Protecting the Church’s Identity

In an effort to reduce misunderstanding among the public and occasional misreporting among the media over the question of polygamy and The Church of Jesus Christ of Latter-day Saints, “Newsroom” today is doing something a little different.

The stories and linked materials on this page are designed to help the public — and the news media — draw clear distinctions between the polygamous group associated with the Yearning for Zion ranch in Eldorado, Texas, and The Church of Jesus Christ of Latter-day Saints. Once again, as it has done many times, The Church of Jesus Christ of Latter-day Saints reiterates that it has nothing whatsoever to do with any groups practicing polygamy.

This is not an attempt to attack the group that now calls itself the Fundamentalist Church of Jesus Christ of Latter-day Saints, but rather an initiative to draw clear distinctions between two very different religious entities. Like all other religions, the FLDS have the right to worship according to the dictates of their conscience, subject to the law.

To illustrate the confusion, a recent poll was conducted in which 36 percent of those surveyed thought the FLDS polygamous group was “part of” The Church of Jesus Christ of Latter-day Saints and 29 percent said they were not sure. These results show that a sizeable portion of the population cannot tell the difference between the mainstream Church of Jesus Christ of Latter-day Saints and the FLDS group.

Moreover, recent analysis of media around the world indicates that more than 15,000 articles were written about this topic between the end of March 2008 and the middle of June 2008. In Texas alone there were nearly a thousand. During the first month and a half, approximately 5 percent of articles accurately reported on the distinction between the two faiths. But between the middle of May and the middle of June, after the Church began to push for more clarity, the media dramatically improved its reporting, with over 60 percent of articles accurately reporting on the distinction.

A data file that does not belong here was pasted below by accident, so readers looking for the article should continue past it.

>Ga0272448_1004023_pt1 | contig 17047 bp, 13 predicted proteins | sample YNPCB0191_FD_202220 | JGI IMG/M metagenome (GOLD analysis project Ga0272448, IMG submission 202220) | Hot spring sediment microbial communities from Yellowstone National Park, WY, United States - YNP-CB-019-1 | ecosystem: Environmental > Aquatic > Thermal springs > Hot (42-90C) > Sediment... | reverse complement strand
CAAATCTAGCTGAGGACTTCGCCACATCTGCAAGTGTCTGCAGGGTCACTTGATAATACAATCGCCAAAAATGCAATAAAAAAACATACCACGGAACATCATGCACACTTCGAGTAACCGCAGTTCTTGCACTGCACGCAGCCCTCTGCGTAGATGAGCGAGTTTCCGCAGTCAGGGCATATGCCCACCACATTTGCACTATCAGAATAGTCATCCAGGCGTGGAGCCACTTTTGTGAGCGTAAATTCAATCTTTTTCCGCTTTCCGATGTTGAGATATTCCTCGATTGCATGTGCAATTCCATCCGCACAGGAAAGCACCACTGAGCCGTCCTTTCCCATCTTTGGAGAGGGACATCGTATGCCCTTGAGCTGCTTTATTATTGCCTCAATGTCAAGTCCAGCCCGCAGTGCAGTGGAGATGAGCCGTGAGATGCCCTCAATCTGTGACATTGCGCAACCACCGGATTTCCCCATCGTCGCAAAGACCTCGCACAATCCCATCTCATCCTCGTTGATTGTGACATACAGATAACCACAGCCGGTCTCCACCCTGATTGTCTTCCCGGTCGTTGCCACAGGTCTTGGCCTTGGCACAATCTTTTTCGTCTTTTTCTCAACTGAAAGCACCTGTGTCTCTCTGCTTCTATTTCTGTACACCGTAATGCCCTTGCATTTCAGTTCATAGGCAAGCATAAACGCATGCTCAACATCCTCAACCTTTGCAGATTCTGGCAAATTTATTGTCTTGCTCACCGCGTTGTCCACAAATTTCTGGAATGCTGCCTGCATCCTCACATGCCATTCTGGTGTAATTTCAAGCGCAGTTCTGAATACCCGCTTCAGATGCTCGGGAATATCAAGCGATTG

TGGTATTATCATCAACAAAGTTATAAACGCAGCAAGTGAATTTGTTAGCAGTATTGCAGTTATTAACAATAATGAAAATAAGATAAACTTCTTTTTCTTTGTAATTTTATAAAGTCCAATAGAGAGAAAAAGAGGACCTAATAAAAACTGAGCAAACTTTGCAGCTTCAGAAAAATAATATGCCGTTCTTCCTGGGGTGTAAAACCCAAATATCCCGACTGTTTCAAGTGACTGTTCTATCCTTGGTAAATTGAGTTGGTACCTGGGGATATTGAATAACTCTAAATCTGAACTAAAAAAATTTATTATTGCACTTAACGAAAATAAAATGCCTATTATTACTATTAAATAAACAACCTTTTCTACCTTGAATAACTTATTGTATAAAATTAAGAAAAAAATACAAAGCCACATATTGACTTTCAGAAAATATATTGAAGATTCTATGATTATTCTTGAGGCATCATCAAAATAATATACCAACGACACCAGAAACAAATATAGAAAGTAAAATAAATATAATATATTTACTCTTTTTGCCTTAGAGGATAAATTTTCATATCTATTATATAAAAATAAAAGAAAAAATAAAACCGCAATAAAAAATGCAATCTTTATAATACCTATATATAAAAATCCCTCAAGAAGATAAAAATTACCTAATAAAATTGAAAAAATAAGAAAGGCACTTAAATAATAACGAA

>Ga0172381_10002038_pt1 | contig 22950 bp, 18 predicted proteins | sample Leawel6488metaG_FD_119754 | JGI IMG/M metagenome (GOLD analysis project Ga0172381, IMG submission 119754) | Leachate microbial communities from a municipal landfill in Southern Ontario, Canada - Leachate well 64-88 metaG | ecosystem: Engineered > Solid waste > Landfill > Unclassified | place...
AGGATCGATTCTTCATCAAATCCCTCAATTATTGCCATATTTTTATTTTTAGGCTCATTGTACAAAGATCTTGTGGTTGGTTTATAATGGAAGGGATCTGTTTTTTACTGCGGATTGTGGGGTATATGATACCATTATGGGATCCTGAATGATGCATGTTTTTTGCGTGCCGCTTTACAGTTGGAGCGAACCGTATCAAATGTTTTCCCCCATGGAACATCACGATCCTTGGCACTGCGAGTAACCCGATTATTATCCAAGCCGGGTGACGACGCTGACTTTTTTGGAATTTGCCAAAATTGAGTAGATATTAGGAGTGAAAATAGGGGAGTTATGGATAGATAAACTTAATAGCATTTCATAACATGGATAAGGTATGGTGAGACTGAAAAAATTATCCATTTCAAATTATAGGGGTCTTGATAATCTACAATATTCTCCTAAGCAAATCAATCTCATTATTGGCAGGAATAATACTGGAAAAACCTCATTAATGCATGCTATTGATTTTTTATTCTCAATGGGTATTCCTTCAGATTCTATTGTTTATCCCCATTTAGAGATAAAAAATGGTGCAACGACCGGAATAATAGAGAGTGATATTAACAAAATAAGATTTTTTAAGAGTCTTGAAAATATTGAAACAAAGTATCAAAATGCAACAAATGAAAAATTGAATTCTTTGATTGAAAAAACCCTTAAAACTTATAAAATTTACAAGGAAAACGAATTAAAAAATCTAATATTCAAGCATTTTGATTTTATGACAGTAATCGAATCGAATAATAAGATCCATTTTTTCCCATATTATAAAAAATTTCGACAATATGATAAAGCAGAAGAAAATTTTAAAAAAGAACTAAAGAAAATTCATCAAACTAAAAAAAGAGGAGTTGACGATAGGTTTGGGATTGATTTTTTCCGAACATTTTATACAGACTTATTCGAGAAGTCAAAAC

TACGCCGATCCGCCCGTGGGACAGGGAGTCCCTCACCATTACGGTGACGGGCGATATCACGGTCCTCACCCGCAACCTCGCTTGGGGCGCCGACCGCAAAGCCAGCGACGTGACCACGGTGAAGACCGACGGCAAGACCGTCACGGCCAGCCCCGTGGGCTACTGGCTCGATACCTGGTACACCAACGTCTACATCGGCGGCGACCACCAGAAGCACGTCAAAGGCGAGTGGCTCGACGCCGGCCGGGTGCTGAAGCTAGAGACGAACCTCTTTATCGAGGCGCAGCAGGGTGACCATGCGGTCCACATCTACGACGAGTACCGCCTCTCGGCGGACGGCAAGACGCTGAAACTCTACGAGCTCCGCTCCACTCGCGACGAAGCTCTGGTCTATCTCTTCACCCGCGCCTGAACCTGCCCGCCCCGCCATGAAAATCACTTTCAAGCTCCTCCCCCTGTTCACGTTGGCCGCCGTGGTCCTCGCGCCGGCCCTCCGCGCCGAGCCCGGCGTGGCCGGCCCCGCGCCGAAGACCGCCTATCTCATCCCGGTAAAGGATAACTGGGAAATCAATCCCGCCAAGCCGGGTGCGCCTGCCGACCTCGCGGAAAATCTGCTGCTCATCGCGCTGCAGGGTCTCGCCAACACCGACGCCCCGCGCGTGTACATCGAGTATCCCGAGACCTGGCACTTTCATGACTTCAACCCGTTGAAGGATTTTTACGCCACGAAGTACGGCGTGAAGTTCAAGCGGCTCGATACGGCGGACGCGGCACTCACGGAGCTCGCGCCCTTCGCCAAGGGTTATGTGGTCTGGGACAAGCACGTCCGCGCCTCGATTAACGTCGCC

Despite its rapid growth and increasing social prominence, The Church of Jesus Christ of latter-day Saints remains obscure in many ways to many people. For example, in addition to erroneous associations with the FLDS, some people still confuse the Church with the Amish, the Unification Church and Scientology. In a world of multiple and multiplying religions, it is natural for a busy public to mistake one for another. However, this does not mean that such mistakes should continue to be perpetuated without being challenged. In fact, maintaining the integrity of the Church’s identity requires constant work and attention.

As part of this effort, Elder Lance B. Wickman, Church general counsel and member of the Quorum of the Seventy, has sent a letter to newspaper publishers and editorial staffs across the nation aiming to correct this confusion. This demonstrates the seriousness with which the Church views the situation. Above all, this is a matter of a church being able to define itself. All organizations, including religions, want to be defined by who they are as opposed to who they are not.

In addition to setting the record straight, this package features profiles of ordinary, faithful Latter-day Saints across the state of Texas. Not only do they demonstrate the place Latter-day Saints occupy in mainstream society, but they also show the many good things they quietly go about doing. Perhaps more than anything else, this effort seeks to highlight the fact that Mormons are much like everyone else. Latter-day Saints strive to live happy, productive lives and contribute to the good of the whole by working hard, raising families and helping people in need. They can be found at every level of society — in business and agriculture, education and the sciences, political parties and government, the entertainment industry and news media.

These images of ordinary Latter-day Saints contrast squarely with the now familiar pictures of remote and insular polygamous groups. This contrast may surprise many people who have no tangible sense for the differences. One curious thing is that this false association perpetuates itself in a world of instantaneous information where everyone has unprecedented access to the facts. The only way to sever these associations is to let the Latter-day Saints define themselves by telling their own stories.

Style Guide Note:When reporting about The Church of Jesus Christ of Latter-day Saints, please use the complete name of the Church in the first reference. For more information on the use of the name of the Church, go to our online Style Guide.